Current Sales (500 bikes) Sales $ 250,000 Less: variable expenses 150,000 Contribution margin 100,000 Less: fixed expenses 80,000 Net income $ 20,000 Projected Sales (540 bikes) $ 270,000 162,000 108,000 90,000 $ 18,000

Sales increased by $20,000, but net income decreased by $2,000.

Changes in Fixed Costs and Sales Volume


The Shortcut Solution
Increase in CM (40 units X $200) Increase in advertising expenses Decrease in net income $ 8,000 10,000 $ (2,000)

APPLICATIONS OF CVP
Consider the following basic data:
Sales Price Less: Variable cost Contribution margin

Per unit $250 150 100

Percent 100 60 40

Fixed costs total $35,000

Change in Fixed Cost and Sales Volume


Current sales are $100,000. Sales manager

feels $10,000 increase in sales budget will provide $30,000 increase in sales. Should the budget be changed?
YES

Incremental CM approach: $30,000 x 40% CM ratio Additional advertising expense Increase in net income

$12,000 10,000 $2,000

Change in Variable Cost and Sales Volume


Management is considering increasing quality of

speakers at an additional cost of $10 per speaker and plan to sell 80 more units. Should management increase quality?
YES

Expected total CM = (480 speakers x $90) Present total CM = (400 speakers x $100) Increase in total contribution margin (and net income)

$43,200 40,000 $3,200

Change in Fixed Cost, Sales Price and Sales Volume


Management advises that if selling price dropped $20

per speaker and advertising increased by $15,000/month, sales would increase 50%. Good idea? Expected total CM = (400 x 150% x $80) Present total CM (400 x $100) Incremental CM Additional advertising cost Reduction in net income NO

$48,000 40,000 8,000 15,000 $(7,000)

Change in Variable Cost, Fixed Cost, n Sales Volume

A plan to switch salespeople from flat salary ($6,000

per month) to a sales commission of $15 per speaker could increase sales by 15%. Good idea?
YES Expected total CM (400x115%x$85) Current total CM (400 x $100) Decrease in total CM Salaries avoided if commission paid Increase in net income $39,100 40,000 (900) 6,000 $5,100

Change in Regular Sales Price


A wholesaler is willing to buy 150 speakers if we will

give him a discount off our price. The sale will not disturb regular sales and will not change fixed costs. We want to make $3,000 on this sale. What price should we quote?
Variable cost per speaker Desired profit on order (3,000/150) Quoted price per speaker $150 20 $170

Break-Even Analysis
Break-even analysis can be approached in two ways: Equation method Contribution margin method.

Equation Method
Profits = Sales (Variable expenses + Fixed expenses) OR Sales = Variable expenses + Fixed expenses + Profits

At the break-even point profits equal zero.

Equation Method
Here is the information from Wind Bicycle Co.:
Total $250,000 150,000 $100,000 80,000 $ 20,000 Per Unit $ 500 300 $ 200 Percent 100% 60% 40%

Sales (500 bikes) Less: variable expenses Contribution margin Less: fixed expenses Net income

Equation Method
We calculate the break-even point as follows:
Sales = Variable expenses + Fixed expenses + Profits

$500Q = $300Q + $80,000 + $0 $200Q = $80,000 Q = 400 bikes


Where: Q $500 $300 $80,000

= Number of bikes sold = Unit sales price = Unit variable expenses = Total fixed expenses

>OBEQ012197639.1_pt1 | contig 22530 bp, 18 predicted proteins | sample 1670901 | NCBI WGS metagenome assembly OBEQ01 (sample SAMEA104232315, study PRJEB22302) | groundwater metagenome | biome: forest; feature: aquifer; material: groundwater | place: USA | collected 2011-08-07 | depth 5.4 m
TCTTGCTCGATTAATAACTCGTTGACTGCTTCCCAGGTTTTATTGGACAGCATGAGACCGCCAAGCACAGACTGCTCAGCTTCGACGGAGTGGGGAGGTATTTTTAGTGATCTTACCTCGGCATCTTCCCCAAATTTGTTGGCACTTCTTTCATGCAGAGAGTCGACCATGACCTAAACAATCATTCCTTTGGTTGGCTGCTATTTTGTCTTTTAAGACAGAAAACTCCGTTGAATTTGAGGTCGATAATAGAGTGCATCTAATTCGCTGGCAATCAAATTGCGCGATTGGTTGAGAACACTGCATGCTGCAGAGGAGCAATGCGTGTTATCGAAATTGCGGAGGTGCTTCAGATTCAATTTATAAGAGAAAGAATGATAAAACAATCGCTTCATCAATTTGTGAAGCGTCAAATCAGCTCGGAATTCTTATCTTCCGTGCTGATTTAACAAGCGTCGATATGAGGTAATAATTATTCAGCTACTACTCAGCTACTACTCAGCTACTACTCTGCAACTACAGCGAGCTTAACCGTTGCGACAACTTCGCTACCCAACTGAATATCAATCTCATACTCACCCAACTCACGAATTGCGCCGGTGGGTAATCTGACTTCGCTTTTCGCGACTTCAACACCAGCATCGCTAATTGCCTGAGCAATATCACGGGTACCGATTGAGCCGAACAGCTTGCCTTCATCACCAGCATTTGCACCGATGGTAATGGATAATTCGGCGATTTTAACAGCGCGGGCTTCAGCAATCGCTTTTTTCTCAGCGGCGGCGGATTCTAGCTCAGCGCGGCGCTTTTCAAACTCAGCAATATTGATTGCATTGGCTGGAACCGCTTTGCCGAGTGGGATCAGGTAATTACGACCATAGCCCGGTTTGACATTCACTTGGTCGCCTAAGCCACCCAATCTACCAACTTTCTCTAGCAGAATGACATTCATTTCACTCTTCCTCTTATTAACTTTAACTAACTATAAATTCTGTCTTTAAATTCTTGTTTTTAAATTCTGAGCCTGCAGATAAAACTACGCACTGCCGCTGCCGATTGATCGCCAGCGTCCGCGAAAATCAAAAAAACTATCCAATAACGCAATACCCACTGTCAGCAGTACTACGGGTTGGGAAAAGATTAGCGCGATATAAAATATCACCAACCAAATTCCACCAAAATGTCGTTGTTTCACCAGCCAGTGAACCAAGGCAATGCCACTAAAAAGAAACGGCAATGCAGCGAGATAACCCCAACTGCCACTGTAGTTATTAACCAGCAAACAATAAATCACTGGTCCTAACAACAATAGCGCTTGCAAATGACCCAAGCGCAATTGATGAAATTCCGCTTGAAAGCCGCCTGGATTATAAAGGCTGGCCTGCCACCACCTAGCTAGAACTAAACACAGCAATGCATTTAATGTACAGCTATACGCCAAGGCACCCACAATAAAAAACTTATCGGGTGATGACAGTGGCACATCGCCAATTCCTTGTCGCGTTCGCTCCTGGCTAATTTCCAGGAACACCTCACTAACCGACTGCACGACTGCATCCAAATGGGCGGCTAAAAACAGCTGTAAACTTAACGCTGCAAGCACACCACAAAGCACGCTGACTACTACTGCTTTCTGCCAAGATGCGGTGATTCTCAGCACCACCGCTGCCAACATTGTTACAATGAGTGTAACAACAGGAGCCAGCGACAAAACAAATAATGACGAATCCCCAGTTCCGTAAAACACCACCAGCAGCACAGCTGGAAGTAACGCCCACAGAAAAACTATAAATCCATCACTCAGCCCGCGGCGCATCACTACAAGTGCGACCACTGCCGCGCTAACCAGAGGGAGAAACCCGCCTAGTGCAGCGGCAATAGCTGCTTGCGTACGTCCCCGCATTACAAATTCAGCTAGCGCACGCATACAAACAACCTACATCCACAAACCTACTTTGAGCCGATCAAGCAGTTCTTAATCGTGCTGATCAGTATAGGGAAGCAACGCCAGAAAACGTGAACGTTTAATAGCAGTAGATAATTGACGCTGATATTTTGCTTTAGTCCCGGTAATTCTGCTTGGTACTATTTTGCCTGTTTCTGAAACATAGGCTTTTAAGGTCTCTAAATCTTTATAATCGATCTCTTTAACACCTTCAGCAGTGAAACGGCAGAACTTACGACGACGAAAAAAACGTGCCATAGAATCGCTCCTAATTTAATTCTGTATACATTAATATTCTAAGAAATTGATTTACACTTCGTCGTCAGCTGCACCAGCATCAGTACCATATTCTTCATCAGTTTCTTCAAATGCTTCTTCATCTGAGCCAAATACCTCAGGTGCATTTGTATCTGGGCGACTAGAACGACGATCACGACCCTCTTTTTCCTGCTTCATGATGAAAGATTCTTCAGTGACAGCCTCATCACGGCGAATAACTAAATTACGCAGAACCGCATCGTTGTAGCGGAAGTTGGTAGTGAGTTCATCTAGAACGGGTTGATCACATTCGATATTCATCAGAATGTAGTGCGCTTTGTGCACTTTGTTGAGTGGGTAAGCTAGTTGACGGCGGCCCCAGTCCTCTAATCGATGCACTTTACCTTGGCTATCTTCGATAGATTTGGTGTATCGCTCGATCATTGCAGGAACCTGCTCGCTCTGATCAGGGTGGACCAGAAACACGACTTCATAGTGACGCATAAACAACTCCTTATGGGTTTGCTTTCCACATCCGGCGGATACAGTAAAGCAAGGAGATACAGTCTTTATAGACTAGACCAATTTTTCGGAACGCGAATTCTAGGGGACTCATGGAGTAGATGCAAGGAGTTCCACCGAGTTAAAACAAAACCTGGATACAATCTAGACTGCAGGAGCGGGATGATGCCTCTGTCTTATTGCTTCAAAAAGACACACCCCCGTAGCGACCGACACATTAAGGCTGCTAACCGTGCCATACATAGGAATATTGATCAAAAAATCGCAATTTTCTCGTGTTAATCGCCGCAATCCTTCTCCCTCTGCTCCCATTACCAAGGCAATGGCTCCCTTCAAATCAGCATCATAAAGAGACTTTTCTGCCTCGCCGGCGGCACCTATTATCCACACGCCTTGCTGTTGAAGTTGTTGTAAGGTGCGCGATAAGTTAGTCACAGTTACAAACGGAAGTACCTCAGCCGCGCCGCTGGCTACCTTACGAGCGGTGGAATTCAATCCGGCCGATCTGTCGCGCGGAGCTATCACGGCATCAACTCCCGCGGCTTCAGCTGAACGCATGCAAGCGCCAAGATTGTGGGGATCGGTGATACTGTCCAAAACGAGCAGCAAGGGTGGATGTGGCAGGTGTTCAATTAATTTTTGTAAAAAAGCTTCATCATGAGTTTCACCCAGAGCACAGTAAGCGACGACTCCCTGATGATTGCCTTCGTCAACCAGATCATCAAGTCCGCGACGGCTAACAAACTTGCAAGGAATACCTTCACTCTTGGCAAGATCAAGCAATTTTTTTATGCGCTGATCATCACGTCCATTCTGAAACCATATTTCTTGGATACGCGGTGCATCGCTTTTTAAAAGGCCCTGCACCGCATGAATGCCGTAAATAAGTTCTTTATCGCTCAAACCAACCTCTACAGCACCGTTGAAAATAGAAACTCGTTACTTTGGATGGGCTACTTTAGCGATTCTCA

Equation Method
We can also use the following equation to compute the break-even point in sales dollars. Sales = Variable expenses + Fixed expenses + Profits

X = 0.60X + $80,000 + $0 0.40X = $80,000 X = $200,000


Where:
X = Total sales dollars 0.60 = Variable expenses as a percentage of sales $80,000 = Total fixed expenses

Contribution Margin Method


The contribution margin method is a variation of the equation method.

Break-even point = in units sold

Fixed expenses Unit contribution margin

Break-even point in total sales dollars =

Fixed expenses CM ratio

Target Profit Analysis


Suppose Wind Co. wants to know how many bikes must be sold to earn a profit of $100,000. We can use our CVP formula to determine the sales volume needed to achieve a target net profit figure.

The CVP Equation


Sales = Variable expenses + Fixed expenses + Profits

$500Q = $300Q + $80,000 + $100,000 $200Q = $180,000 Q = 900 bikes

The Contribution Margin Approach


We can determine the number of bikes that must be sold to earn a profit of $100,000 using the contribution margin approach.
Units sold to attain = the target profit Fixed expenses + Target profit Unit contribution margin

$80,000 + $100,000 $200

= 900 bikes

The Margin of Safety


Excess of budgeted (or actual) sales over the break-even volume of sales. The amount by which sales can drop before losses begin to be incurred.
Margin of safety = Total sales - Break-even sales

Lets calculate the margin of safety for Wind.

The Margin of Safety


Wind has a break-even point of $200,000. If actual sales are $250,000, the margin of safety is $50,000 or 100 bikes.
Break-even sales 400 units Sales $ 200,000 Less: variable expenses 120,000 Contribution margin 80,000 Less: fixed expenses 80,000 Net income $ Actual sales 500 units $ 250,000 150,000 100,000 80,000 $ 20,000

The Margin of Safety


The margin of safety can be expressed as 20 percent of sales. ($50,000 $250,000)
Break-even sales 400 units Sales $ 200,000 Less: variable expenses 120,000 Contribution margin 80,000 Less: fixed expenses 80,000 Net income $ Actual sales 500 units $ 250,000 150,000 100,000 80,000 $ 20,000